Some 16 percent of Mexican American students repeat the first grade as compared to 6 percent of the Anglos. Although the disparity between Mexican Americans and Anglo at the fourth grade is not as wide as in the first grade, Mexican American pupils are still twice as likely as Anglos to repeat this grade.
During the 1970-71 school year, there were 2100 black high school students, 14 percent of the total high school population in the AISD. Of these 916 (43 percent) attended Anderson, and 619 (29 percent) attended Johnston. Anderson was all-black; Johnston was 32 percent black, 62 percent Mexican-American, and 6 percent white
AISD Plan Approved by Court CLOSING ANDERSON- KEALING and REDISTRICTING DISTRICTS FOLLOWING 1973 PLAN in 1971 with LIMITED TRANSPORTATION High Schools Total Projected Number of Percentage Negro Negroes Austin 1185 189 15.9 Crockett 2794 278 10.0 Johnston 1686 332 19.7 Lanier 2854 287 10.1 McCallum 2451 361 14.7 Reagan 3065 554 18.0 Travis 1477 100 6.8 Junior High Total Projected Number of Negroes Percentage Negro Allan 773 195 25.2 Burnett 1252 116 9.3 Fulmore 1086 62 5.9 Lamar 1008 161 14.9 Martin 852 127 14.9 Murchison 947 100 10.6 O'Henry 770 39 5.1 Pearce 1254 163 13.0 Porter 1419 131 9.2 Webb 1052 160 15.2 Defendants Exhibit No. 37
The closing of Anderson and Kealing with the students being assigned to other school zones will require bussing. On the high school level, 23 busses will be needed; the total cost per year including operational costs will be $279,855. On the junior high school level, 17 busses will be needed; the total cost per year will be $207,895. The shift in student attendance will also require some adjustments in building capacity. On the high school level, 14 portables must be purchased and 10 moved, for a cost of $174,900; on the junior high school level, 8 portables must be purchased and 4 moved, for a cost of $63,900. The AISD estimates the cost of the senior high school plan at $459,785 and the junior high school plan at $207,855.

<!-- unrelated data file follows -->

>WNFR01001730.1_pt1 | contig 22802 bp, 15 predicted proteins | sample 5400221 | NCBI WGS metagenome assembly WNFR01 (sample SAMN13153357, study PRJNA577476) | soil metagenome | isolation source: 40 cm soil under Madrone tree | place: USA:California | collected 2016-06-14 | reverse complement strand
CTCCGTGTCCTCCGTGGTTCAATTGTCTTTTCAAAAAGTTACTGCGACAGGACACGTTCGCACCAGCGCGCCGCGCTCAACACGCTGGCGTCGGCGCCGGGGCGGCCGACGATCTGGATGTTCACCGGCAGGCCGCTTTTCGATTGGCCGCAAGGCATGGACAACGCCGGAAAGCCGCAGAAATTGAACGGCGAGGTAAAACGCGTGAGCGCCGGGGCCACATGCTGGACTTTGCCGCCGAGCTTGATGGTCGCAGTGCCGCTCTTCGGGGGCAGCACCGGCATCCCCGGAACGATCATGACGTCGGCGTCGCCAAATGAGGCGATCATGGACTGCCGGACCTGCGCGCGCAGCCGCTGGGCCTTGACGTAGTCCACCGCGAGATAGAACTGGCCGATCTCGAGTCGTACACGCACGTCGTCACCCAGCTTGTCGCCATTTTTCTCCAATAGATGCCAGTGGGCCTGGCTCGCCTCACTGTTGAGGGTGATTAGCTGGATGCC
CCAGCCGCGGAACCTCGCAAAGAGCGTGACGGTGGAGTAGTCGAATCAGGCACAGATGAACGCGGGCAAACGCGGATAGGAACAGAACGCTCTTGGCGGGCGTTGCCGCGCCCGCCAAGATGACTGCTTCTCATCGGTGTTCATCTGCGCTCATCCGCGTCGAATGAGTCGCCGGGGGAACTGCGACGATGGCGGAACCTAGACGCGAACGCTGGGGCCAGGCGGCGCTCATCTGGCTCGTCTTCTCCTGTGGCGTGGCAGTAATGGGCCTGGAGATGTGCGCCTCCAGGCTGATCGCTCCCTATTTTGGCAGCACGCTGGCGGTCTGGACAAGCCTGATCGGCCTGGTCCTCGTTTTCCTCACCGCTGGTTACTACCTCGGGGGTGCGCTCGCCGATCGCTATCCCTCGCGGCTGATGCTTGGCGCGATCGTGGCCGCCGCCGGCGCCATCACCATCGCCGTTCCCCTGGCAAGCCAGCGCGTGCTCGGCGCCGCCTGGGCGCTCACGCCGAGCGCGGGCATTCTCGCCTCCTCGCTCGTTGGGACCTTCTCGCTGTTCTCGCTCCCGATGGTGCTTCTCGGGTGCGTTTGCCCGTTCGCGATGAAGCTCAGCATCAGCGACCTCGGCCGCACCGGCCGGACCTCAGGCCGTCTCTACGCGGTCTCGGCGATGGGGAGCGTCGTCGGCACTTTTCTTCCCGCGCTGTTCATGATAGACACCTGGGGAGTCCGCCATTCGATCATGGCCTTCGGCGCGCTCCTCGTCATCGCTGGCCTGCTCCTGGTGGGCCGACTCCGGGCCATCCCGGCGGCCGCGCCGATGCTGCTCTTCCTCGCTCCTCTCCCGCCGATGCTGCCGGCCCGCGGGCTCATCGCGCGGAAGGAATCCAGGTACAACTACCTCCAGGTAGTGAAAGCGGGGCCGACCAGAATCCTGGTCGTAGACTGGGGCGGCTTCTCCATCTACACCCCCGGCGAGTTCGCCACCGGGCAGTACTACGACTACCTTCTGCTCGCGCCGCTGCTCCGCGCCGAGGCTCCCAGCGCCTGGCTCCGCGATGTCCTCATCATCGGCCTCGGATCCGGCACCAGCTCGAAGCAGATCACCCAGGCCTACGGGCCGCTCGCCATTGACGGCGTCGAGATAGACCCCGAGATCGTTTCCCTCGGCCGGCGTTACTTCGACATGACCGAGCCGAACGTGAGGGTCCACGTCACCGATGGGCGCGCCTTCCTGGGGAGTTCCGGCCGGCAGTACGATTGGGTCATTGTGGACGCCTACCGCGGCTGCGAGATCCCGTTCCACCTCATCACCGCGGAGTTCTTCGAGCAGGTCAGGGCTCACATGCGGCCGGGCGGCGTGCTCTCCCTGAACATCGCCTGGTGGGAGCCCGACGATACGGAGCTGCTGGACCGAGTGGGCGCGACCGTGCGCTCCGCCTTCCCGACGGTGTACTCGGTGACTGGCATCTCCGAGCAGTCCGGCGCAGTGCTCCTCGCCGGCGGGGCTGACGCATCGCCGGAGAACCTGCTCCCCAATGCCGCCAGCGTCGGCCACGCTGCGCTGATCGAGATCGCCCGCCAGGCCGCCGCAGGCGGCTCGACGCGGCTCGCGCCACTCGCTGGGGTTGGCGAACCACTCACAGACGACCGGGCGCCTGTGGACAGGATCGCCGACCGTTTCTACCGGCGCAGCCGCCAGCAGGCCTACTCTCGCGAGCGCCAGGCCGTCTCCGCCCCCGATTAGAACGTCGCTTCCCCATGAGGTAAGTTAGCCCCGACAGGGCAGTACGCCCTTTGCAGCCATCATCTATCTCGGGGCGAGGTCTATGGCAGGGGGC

HEW projections for enrollment figures under the HEW plan reveal the following statistics:
School Projected Enrollment Grades
High Schools M-A N A Total
Austin 135 146 990 1271 10-12
Crockett 456 182 2194 2832 9-12
Johnston 622 632 987 2240 9-12
Lanier 420 101 2227 2748 9-12
McCallum 252 310 2067 2479 10-12
Reagan 303 729 1388 2420 9-12
Travis 858 43 943 1844 9-12
Junior High Schools
Allan 228 10 281 519 7-8
Anderson 324 867 480 1671 7-9
Burnet 48 32 753 833 7-8
Fulmore 449 23 617 1089 7-8
Lamar 212 267 1059 1538 7-9
O'Henry 156 40 595 791 7-9
Pearce 116 182 901 1199 7-8
Porter 96 17 913 1026 7-8
Martin 547 25 117 689 7-8
Murchison 14 163 615 792 7-8
Webb 195 100 399 694 7-8
During the 1970-71 school year, there were 1570 black junior high school students, 15 percent of the total junior high school population, in the AISD. Of these, 739 (46 percent) attending Kealing, and 527 (33 percent) attended Martin and Allan. Kealing was all-black; Allan was 42 percent black, 54 percent Mexican-American, and 4 percent white; Martin was 11 percent black, 86 percent Mexican-American, and 3 percent white
MILEAGE CHART for 1971 to 1973 PLAN
SCHOOL N S E W
Because the school system has expended a great deal of time and energy in the development of this plan, we feel it is appropriate to include the AISD's own description of the plan as found in the appellee's brief:
The prominent features then of the Davidson plan are: (1) the retention of the basic neighborhood school concept substantially modified; (2) utilization of new and developing techniques of education, i. e. team teaching, and application of this concept so as to team schools; (3) emphasis on the cultural variety of our three ethnic groups in such a way that wholesome attitudes are developed and all the students come to respect and appreciate the contributions of each ethnic group.